New Harvey Weinstein accusers have come forward, US prosecutors say

Manhattan prosecutors are preparing to retry former Hollywood producer after his 2020 sex crimes conviction was overturned

Manhattan prosecutors on Wednesday signalled they might seek to indict Harvey Weinstein on new charges, saying they were vetting allegations from people who have accused him of sexual assault in recent years.

The prosecutors are preparing to retry Weinstein after his 2020 sex crimes conviction was overturned. They did not say how many accusers they were interviewing or provide details of their allegations but said they were reviewing which of the accusations fell within the statute of limitations.

At the hearing Wednesday in Criminal Court in Manhattan, Weinstein (72) entered in a wheelchair, dressed in a dark suit and white shirt, holding a large tan book under his left arm.

It was the second hearing since Weinstein’s conviction was overturned last month. In a 4-3 decision, the New York Court of Appeals agreed with Weinstein’s lawyers that the trial judge who presided over his 2020 case had erred by allowing prosecutors to call several accusers as witnesses, even though their allegations had not led to charges.


Weinstein, a former Hollywood producer who was convicted of sex crimes against two women at that trial, had been serving a 23-year sentence.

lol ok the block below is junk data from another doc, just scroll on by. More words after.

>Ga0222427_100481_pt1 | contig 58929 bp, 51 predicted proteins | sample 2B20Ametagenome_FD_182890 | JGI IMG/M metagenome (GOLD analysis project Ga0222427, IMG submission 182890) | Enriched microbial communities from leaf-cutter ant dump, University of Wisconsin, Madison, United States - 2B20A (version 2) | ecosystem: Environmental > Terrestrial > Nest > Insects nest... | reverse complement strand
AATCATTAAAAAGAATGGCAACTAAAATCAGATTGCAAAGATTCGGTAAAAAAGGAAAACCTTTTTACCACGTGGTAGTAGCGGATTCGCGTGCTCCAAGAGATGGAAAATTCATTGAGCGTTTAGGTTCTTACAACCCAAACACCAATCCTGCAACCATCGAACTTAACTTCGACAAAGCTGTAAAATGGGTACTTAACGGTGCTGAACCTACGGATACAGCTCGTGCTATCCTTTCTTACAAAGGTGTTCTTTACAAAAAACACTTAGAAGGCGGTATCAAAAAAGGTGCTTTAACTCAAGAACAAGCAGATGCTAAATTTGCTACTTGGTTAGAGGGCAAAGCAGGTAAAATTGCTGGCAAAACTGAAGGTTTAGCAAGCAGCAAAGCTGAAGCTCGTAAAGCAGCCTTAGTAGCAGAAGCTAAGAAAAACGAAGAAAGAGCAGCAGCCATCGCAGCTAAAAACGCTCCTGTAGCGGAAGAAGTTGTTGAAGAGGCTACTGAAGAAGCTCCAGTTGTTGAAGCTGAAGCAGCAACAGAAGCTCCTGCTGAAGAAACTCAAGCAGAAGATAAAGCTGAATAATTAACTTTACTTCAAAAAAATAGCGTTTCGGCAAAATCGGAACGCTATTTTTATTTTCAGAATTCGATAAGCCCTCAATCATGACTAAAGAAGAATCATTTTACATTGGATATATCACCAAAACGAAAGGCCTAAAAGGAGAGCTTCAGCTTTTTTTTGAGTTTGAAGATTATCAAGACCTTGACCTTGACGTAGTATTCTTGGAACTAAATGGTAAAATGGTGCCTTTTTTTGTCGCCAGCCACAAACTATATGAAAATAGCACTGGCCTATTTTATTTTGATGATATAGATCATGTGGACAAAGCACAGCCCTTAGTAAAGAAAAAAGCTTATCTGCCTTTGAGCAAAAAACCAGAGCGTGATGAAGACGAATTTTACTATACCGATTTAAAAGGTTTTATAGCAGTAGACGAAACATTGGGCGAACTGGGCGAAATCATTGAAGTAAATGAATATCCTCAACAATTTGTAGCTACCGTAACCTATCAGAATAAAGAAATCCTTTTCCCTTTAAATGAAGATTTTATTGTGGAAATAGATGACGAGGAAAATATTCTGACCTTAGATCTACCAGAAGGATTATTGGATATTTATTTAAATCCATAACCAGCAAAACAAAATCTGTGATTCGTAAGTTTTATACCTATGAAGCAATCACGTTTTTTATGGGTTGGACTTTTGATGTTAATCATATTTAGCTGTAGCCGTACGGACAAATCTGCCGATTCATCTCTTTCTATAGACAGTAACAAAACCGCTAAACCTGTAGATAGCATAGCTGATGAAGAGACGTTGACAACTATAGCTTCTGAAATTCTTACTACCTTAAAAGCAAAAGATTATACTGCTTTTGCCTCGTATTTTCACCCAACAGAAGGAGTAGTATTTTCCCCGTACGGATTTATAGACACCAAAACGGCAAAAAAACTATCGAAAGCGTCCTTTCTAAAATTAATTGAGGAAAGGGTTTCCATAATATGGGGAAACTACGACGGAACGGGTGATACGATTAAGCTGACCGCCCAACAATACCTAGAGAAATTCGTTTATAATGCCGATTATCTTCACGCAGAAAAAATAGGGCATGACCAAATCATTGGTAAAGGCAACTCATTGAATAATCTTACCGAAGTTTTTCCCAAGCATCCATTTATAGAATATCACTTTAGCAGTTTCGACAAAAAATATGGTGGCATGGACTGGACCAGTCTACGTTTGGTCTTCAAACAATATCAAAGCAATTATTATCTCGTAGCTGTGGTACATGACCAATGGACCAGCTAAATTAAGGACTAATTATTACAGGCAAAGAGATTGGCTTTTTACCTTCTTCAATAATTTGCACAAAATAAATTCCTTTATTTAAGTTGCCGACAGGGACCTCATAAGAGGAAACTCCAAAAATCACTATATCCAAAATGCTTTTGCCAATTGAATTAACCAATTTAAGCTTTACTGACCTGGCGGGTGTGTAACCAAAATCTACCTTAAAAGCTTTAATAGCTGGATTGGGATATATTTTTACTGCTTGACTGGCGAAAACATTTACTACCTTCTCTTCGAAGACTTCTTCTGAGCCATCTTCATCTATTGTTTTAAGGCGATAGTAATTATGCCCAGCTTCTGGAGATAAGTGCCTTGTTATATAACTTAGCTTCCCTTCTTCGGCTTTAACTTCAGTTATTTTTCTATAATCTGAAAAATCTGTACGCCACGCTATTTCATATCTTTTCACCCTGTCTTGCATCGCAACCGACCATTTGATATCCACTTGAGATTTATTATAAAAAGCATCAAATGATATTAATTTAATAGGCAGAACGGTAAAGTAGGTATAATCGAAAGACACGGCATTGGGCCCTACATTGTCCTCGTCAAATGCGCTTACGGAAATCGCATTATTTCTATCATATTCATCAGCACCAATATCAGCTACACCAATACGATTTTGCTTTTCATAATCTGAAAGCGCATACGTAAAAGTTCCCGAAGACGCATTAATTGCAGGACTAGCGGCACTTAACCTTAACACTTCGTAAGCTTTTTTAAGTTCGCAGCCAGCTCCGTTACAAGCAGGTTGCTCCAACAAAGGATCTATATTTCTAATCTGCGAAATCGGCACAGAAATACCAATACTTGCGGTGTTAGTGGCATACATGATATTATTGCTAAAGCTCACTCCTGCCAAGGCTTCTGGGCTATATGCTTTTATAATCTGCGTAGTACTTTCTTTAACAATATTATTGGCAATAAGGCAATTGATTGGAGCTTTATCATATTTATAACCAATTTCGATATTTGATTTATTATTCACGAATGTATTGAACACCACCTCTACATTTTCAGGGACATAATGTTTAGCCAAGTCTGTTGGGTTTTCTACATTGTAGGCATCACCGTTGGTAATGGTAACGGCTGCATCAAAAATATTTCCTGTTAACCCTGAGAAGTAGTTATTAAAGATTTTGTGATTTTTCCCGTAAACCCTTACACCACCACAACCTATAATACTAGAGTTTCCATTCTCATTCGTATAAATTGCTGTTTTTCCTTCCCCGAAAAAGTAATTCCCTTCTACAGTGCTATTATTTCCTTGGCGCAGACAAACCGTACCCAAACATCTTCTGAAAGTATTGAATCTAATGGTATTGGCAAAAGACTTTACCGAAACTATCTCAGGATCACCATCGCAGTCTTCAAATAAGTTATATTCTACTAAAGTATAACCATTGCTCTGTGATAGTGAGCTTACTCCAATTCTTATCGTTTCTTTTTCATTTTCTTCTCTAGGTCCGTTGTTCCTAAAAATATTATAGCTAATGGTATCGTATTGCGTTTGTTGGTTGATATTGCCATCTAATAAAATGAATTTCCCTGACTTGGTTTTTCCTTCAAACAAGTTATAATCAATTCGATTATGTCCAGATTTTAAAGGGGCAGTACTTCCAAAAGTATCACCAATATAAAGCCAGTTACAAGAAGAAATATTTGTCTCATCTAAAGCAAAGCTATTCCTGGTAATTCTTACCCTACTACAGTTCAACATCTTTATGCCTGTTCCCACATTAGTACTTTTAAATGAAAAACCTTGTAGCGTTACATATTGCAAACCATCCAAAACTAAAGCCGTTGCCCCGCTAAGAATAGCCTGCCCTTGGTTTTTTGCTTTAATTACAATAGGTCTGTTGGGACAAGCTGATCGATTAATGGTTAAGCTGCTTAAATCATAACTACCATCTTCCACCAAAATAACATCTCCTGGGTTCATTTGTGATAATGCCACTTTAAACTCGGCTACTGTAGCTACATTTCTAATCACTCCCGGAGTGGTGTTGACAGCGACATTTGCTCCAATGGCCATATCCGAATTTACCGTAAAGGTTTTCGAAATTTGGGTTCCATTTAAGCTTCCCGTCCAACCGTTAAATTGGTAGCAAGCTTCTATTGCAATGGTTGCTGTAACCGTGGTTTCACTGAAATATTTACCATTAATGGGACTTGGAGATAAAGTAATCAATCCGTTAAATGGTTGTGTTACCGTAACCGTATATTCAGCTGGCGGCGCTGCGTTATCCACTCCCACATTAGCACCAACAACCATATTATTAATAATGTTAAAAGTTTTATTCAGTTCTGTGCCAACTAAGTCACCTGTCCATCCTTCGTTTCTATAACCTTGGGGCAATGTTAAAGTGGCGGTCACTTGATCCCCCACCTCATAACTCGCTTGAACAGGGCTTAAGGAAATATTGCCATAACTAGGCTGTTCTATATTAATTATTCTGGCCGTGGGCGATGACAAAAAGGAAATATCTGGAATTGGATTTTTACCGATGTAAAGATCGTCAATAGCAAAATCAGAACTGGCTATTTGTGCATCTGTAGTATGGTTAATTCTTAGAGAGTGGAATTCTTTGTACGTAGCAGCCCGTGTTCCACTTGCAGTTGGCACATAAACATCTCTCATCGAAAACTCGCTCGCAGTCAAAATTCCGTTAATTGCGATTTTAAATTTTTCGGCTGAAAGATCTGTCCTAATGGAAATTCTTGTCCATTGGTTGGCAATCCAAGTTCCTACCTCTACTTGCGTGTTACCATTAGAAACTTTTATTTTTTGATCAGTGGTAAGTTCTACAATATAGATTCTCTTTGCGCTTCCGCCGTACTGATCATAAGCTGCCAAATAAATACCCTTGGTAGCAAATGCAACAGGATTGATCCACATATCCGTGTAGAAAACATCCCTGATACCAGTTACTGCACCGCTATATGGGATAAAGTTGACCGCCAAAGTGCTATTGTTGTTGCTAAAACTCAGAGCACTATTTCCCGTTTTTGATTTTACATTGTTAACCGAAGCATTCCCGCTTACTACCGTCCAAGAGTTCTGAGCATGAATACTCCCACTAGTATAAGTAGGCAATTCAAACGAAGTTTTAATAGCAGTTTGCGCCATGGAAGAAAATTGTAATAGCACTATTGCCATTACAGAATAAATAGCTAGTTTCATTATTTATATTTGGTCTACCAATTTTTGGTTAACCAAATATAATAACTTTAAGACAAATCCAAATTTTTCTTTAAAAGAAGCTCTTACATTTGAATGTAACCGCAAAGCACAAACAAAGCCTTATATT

At a hearing this month, Manhattan prosecutors said they planned to retry him.

On Wednesday, Justice Curtis Farber, who is presiding over the case now, said if prosecutors convene a grand jury to seek an indictment on new charges, the court and Mr Weinstein’s legal team must be given notice.

The next hearing in the New York case is scheduled for July 9th.

Weinstein is still facing prison time in California, where he was convicted in 2020 of rape and sexual assault and sentenced to 16 years to be served after his New York sentence.

Weinstein’s lawyer in California has said she plans to appeal Weinstein’s conviction, and that she believes that the recent ruling in New York will help her chances of success, though several legal experts have cast doubt on that.

This article originally appeared in The New York Times.